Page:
Hershey sues Md. State Sen. Stephen Hershey over chocolate-hued logo


Candy bar or campaign sign? (U.S. District Court)

The Hershey Co. has sued Maryland State Sen. Stephen Hershey to stop him from using a campaign sign that the candy-maker says is reminiscent of its signature chocolate bars, according to the Baltimore Sun.

Sen. Hershey’s campaign signs use his name against a chocolate background and a dual-toned imprint of the Maryland flag.

There’s no mistaking the similar hues of the chocolate bar and signs in question, and in its complaint, filed in District Court in Maryland last week, the company says that Hershey is using the company’s “trade dress” in a way that could be misleading.

“Hershey is bringing this action to stop Senator Steve Hershey and his campaign from using the famous trade dress of the Hershey’s chocolate bar in connection with Senator Hershey’s campaign activities,” the company wrote in a complaint, the Sun reported.

The chocolate company, no stranger to defending its brands in court, also sued an edible marijuana company in Colorado for a similar offense.

Sen. Hershey has tried — and apparently failed — in the past to appease the Hershey Co. lawyers. During a 2010 campaign, the lawmaker from Queen Anne’s County used a logo even more reminiscent of the candy wrapper; he changed it, after complaints from the Hershey Co. lawyers.

(US District Court, June 9, 2012)
In 2010, Hershey the politician received complaints from Hershey the company about this sign. (U.S. District Court)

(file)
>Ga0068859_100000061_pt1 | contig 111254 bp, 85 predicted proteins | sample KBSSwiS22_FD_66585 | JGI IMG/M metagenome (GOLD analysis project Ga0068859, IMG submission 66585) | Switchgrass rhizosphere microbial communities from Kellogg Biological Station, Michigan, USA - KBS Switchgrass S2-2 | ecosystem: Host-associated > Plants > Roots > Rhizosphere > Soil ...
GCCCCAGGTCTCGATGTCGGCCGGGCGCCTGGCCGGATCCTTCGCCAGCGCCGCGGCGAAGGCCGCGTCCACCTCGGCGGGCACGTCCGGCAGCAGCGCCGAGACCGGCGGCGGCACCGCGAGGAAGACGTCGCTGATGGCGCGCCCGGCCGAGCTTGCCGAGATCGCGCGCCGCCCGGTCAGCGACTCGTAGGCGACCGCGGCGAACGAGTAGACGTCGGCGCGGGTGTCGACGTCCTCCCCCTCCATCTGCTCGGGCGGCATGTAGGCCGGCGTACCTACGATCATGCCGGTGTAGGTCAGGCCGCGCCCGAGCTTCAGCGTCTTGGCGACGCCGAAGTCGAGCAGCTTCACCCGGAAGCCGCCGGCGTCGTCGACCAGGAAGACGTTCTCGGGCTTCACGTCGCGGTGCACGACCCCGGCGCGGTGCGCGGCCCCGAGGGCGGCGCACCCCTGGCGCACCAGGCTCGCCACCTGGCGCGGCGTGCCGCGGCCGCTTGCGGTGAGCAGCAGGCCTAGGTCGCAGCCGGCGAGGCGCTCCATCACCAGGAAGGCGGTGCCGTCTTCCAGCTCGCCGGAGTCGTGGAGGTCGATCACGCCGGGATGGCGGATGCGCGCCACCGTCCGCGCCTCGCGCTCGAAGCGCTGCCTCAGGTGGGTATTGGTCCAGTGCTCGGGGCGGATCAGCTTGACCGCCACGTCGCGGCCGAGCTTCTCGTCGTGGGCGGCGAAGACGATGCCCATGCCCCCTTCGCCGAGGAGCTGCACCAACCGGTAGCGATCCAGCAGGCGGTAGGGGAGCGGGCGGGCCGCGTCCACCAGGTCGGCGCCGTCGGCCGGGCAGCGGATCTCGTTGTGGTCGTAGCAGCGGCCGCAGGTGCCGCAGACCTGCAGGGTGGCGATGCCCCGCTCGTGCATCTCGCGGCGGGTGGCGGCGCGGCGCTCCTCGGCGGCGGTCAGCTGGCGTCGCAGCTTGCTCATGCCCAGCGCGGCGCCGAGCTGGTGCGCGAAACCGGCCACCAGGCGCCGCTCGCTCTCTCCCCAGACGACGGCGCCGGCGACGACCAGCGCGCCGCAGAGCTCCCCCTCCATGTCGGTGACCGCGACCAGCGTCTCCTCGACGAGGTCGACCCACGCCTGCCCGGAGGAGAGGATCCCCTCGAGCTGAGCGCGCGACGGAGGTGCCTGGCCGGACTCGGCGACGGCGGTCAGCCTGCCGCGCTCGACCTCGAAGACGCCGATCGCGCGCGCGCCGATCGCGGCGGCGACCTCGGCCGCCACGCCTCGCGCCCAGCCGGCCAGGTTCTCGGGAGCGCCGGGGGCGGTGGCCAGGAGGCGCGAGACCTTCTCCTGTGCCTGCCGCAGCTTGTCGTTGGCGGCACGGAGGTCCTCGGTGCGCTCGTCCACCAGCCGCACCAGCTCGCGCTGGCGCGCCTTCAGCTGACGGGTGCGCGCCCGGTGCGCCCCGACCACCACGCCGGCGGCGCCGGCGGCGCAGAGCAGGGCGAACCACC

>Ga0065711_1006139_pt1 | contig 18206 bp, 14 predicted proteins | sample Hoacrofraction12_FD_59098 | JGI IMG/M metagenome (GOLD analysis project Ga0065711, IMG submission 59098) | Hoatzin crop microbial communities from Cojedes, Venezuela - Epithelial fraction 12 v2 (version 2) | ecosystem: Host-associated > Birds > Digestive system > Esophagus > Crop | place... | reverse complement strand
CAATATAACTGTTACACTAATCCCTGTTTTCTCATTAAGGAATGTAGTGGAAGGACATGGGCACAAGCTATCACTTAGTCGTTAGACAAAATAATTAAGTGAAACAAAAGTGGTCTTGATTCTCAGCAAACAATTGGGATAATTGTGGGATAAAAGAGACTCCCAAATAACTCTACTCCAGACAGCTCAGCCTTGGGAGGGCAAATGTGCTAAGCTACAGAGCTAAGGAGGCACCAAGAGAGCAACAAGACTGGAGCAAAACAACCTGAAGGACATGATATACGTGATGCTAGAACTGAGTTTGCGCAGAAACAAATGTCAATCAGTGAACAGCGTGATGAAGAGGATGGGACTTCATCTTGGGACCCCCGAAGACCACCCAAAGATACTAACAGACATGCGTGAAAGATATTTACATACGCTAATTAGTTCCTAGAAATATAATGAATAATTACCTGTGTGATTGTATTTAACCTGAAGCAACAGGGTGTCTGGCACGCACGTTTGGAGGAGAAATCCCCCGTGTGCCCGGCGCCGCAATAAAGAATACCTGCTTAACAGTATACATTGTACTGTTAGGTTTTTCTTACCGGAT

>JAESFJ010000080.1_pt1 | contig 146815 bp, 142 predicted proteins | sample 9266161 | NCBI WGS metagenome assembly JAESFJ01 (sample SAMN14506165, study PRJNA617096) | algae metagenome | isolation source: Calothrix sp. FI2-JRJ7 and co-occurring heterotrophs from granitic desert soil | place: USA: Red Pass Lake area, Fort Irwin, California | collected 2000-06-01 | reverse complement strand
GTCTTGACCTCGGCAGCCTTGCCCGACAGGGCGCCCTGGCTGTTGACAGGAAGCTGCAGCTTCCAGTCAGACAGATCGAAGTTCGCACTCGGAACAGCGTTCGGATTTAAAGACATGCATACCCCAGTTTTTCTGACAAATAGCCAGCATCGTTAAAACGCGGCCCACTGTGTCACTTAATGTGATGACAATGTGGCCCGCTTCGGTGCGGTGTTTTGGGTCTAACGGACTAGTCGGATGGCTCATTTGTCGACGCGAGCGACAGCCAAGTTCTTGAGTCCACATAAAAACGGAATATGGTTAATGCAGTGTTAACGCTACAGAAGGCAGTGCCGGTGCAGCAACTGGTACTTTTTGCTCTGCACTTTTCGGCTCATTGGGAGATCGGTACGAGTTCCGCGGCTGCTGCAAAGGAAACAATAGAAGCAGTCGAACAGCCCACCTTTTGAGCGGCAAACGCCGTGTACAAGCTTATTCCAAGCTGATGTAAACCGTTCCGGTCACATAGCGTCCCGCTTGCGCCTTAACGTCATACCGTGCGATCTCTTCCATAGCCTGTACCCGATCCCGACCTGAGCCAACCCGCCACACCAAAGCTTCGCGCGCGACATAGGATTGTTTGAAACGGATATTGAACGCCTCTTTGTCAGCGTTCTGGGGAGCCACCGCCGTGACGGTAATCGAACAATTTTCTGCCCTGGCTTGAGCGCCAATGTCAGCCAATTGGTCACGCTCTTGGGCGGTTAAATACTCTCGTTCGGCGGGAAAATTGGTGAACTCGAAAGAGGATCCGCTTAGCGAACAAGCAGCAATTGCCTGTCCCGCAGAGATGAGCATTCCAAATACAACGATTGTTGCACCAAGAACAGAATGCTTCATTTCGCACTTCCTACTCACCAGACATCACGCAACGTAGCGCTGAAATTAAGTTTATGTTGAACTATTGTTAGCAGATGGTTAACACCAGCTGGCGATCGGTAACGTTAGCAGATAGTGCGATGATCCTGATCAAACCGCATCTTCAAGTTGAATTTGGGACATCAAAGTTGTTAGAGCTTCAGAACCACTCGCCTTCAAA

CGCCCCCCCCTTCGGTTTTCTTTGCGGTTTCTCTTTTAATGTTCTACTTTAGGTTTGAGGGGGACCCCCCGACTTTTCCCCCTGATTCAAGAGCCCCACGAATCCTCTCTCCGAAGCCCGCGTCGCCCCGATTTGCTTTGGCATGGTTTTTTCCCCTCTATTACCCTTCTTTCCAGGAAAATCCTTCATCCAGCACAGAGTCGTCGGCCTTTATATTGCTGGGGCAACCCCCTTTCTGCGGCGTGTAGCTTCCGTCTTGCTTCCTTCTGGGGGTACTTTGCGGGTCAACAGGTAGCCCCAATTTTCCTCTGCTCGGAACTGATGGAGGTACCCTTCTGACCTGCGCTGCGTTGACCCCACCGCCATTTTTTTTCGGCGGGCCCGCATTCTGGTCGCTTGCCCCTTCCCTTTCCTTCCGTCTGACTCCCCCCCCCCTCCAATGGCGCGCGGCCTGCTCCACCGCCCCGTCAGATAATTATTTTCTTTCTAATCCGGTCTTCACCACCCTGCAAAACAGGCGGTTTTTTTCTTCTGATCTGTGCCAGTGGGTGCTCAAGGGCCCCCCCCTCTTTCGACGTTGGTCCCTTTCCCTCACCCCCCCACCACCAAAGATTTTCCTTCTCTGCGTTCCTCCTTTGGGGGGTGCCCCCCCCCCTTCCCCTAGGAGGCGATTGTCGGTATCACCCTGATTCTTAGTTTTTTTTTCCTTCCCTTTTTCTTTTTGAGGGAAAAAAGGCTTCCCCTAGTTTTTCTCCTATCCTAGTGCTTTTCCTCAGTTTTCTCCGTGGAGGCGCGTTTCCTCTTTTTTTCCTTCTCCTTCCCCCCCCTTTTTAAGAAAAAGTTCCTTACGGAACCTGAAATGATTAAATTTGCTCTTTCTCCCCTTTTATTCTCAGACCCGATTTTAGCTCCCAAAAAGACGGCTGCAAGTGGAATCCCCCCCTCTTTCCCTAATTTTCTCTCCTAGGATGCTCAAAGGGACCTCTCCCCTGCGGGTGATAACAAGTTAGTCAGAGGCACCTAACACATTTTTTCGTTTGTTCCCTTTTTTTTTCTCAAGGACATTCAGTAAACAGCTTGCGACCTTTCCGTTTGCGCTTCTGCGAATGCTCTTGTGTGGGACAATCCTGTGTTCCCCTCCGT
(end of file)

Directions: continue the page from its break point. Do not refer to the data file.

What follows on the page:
In a letter to the Hershey Co. earlier this year, Sen. Hershey, a Republican, wrote that his new campaign slogan is in a generic font that’s dissimilar to the one found on Hershey bar wrappers — and, he added, it utilizes the Maryland state flag in a way that sets it apart from the classic chocolate bar.

“I feel strongly that this new design logo which uses my surname in a common font while tying in a Maryland flag scheme is a fair compromise to the concerns that The Hershey Company has regarding its dress trade and trademark,” Hershey wrote.

The company disagreed.

“It is apparent that the overall resulting design is a confusingly similar knockoff of, and unlawful colorable imitation of, the famous and iconic Hershey Trade Dress,” the company claimed in the filing, according to the Sun.

Abby Phillip is a general assignment national reporter for the Washington Post. She can be reached at abby.phillip@washpost.com. On Twitter: @abbydphillip
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